A top aide to Syrian President Bashar al-Assad on Sunday sounded displeased over Prime Minister Recep Tayyip Erdoğan's latest remarks that Ankara's patience has grown thin over civilian massacres in a violent crackdown by the army on protestors and that he was set to send his foreign minister, Ahmet Davutoğlu, to Damascus to meet Assad to make a final warning.
"In case Davutoğlu delivers a tough message, he would receive an even tougher response on Turkey's position," Bouthaina Shaaban, Assad's top aide, said. Erdogan is expected to convey the message that al-Assad should either make political reforms or quit.
CHP Chairman Calls for no Military Action in Syria
Main opposition Republican People's Party (CHP) Chairman Kemal Kilicdaroglu made a call on Prime Minister Recep Tayyip Erdogan, saying, "Western sovereign powers, today, fight with each other, and tomorrow they shake hands. Do not draw Turkey into a possible military operation on Syria."
Proposed Change to Constitutional Article Receives Wide Backing in Turkey
The army and government have reportedly agreed on the need to rewrite an article in the law governing the Turkish Armed Forces, or TSK, that is seen as the legal basis for military coups. The move is seen as a step toward normalizing problematic civil-military ties.
According to the Daily Radikal, the article in question, Article 35 of the TSK law, will continue to list protecting the constitutional principles of the Turkish Republic among the army's duties, but a clause will also be added emphasizing that it will also safeguard the continuation of the parliamentary system.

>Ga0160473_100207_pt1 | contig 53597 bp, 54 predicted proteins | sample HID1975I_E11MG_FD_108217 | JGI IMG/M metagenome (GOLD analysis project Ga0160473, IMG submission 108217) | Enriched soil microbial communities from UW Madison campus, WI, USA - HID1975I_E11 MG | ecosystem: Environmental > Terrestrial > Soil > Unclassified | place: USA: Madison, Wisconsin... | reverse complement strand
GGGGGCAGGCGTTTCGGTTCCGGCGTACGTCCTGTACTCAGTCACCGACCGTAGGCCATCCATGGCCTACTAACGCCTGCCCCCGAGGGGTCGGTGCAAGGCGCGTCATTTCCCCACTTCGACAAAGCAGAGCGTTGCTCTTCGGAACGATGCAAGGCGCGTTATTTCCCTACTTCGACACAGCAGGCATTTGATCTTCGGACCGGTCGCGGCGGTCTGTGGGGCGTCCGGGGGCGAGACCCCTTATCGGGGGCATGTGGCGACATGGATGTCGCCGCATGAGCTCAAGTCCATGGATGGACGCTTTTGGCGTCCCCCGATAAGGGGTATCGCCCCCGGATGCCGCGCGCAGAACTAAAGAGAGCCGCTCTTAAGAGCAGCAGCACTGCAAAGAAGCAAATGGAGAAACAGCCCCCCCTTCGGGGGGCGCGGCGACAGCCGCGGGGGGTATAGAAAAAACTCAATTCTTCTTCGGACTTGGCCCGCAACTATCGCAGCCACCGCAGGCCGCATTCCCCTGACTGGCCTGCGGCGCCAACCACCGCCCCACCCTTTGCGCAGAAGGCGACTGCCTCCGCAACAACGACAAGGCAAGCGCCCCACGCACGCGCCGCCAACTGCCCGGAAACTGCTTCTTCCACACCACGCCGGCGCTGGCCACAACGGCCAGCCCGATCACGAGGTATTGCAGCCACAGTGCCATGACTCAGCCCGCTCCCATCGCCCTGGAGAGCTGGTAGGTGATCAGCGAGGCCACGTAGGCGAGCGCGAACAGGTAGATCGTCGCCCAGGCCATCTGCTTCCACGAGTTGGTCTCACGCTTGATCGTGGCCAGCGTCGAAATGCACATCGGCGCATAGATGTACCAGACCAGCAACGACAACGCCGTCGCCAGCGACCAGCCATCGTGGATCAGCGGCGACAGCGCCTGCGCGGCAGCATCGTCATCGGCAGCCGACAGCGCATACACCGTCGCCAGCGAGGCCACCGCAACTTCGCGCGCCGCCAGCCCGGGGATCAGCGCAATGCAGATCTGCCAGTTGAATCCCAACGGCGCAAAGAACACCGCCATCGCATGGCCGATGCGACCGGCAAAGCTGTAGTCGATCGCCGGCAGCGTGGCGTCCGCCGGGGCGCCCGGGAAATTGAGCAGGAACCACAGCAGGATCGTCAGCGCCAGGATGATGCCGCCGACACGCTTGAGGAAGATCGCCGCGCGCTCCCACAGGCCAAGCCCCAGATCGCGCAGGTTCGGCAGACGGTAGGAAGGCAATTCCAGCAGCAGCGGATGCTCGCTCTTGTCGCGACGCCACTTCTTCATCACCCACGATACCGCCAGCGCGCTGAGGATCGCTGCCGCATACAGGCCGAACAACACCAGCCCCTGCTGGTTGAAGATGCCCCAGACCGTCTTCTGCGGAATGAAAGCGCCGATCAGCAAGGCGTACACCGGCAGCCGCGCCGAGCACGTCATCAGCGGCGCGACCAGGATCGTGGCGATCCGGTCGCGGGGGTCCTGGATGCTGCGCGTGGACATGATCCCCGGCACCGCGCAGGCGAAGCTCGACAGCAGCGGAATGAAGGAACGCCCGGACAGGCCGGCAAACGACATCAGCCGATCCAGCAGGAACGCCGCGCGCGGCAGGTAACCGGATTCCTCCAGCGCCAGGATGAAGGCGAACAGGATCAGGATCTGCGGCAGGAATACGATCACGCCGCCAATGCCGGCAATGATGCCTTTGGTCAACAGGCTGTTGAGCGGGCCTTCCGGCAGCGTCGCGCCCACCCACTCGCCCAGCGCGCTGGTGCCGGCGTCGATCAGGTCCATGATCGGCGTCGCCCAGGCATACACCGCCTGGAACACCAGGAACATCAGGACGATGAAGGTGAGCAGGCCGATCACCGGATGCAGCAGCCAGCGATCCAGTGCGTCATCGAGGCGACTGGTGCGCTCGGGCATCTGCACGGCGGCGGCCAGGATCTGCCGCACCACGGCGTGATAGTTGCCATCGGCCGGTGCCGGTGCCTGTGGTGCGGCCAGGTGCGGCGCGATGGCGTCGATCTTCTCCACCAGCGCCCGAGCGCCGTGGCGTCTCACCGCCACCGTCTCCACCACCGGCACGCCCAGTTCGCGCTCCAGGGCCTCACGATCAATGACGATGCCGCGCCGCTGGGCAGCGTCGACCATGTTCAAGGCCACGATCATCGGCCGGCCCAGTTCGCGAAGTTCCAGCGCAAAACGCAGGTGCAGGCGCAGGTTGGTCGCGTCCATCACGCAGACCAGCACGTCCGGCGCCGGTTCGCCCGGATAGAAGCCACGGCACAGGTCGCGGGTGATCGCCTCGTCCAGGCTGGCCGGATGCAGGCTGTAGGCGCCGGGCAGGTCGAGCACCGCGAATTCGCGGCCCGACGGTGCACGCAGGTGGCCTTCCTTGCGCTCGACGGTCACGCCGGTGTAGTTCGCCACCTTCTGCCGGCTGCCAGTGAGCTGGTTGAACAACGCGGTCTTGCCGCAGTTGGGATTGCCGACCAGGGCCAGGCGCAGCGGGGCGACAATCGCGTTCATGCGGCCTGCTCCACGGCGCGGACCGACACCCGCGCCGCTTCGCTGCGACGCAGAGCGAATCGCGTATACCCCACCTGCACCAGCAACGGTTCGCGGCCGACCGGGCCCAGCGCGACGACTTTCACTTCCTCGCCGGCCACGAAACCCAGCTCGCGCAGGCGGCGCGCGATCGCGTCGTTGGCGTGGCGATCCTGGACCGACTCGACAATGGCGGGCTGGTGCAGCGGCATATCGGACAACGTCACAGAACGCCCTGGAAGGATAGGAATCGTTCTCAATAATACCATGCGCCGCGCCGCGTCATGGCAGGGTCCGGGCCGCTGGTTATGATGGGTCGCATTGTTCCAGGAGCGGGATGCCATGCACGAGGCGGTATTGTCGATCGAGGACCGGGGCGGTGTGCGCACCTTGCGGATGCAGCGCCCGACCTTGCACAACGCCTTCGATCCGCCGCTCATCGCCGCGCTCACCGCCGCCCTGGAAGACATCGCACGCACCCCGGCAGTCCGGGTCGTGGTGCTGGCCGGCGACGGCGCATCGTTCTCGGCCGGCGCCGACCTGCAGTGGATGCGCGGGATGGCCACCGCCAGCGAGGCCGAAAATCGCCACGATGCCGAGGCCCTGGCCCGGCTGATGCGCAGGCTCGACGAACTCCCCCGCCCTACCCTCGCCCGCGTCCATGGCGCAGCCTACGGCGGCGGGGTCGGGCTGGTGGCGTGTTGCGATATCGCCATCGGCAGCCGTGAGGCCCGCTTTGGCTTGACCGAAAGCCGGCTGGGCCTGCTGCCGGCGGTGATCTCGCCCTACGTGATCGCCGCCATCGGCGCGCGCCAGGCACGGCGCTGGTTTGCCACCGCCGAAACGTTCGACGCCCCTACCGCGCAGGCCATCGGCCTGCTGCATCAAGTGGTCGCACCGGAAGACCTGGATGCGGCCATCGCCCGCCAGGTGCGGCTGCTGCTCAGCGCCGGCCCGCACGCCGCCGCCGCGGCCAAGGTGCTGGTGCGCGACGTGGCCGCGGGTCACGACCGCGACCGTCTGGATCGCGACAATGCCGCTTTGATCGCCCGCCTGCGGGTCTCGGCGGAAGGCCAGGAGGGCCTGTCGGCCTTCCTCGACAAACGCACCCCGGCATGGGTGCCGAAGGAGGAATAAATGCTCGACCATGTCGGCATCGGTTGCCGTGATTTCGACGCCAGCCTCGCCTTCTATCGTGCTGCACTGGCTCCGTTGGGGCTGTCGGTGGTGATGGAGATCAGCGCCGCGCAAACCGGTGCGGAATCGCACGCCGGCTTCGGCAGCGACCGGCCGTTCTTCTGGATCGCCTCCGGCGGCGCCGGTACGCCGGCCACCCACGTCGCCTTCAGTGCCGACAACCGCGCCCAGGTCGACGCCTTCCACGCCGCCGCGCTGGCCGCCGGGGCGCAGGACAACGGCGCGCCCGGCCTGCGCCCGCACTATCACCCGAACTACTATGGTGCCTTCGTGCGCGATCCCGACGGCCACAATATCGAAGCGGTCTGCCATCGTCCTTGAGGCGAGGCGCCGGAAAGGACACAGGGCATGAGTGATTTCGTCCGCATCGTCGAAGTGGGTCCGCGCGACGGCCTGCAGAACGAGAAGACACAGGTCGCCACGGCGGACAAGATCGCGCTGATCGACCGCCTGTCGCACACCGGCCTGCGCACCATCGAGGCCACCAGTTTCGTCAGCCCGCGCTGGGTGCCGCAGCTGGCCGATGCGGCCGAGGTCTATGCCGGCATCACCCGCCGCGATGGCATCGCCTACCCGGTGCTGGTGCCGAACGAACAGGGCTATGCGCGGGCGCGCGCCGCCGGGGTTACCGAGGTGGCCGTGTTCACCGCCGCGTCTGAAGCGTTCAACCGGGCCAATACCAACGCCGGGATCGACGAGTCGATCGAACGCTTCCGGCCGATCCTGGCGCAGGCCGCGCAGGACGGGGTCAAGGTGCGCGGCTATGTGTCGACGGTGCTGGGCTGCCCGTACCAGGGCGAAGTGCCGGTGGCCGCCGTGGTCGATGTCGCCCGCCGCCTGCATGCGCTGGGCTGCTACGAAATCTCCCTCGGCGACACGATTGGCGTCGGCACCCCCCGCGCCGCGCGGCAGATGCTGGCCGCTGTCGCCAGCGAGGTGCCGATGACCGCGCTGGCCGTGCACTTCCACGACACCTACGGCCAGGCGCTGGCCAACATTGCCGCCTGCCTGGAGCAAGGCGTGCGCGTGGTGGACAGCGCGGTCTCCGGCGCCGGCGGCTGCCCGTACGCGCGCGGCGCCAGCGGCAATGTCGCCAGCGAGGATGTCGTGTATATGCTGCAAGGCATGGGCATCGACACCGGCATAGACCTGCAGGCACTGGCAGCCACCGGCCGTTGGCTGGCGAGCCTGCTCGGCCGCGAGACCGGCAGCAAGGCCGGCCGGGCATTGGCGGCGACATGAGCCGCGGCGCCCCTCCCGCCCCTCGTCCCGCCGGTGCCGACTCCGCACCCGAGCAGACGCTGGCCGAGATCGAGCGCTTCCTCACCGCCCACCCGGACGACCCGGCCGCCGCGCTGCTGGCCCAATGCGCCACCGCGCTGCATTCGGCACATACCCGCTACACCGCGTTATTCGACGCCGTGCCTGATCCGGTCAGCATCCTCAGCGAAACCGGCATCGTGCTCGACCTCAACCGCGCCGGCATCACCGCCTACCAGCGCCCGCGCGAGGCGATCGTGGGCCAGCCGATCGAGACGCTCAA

The proposed change has received approval from the country's main opposition party, which has typically been a strong supporter of the military.
"We are ready to support proposals for changes to Article 35," Republican People's Party, or CHP, leader Kemal Kılıçdaroğlu was quoted as saying by the Daily Milliyet on Saturday. Noting that his party introduced a proposal on the same subject in the last legislative term, the CHP chief added: "Coups d'état, never [again]! I will stand before tanks if the army intervenes in politics."
The powerful Turkish army staged coups in 1961, 1971 and 1980 on the basis of Article 35, arguing that civilian authorities were failing to preserve constitutional principles. In addition to coups, the army has frequently intervened in politics in other ways, especially during the rule of the weak coalition governments that preceded the Justice and Development Party, or AKP's, ascent to power in 2002.
The rewriting of Article 35 will be carried out after the opening of Parliament in the fall, Radikal reported, adding that there was a serious improvement in joint work with the General Staff under the supervision of Prime Minister Recep Tayyip Erdoğan and newly appointed top commander Gen. Necdet Özel.
A turning point in civil-military ties was experienced earlier this month with the resignation of the country's top generals over a disagreement with the government on the appointments of military personnel incarcerated in connection with various alleged coup plots.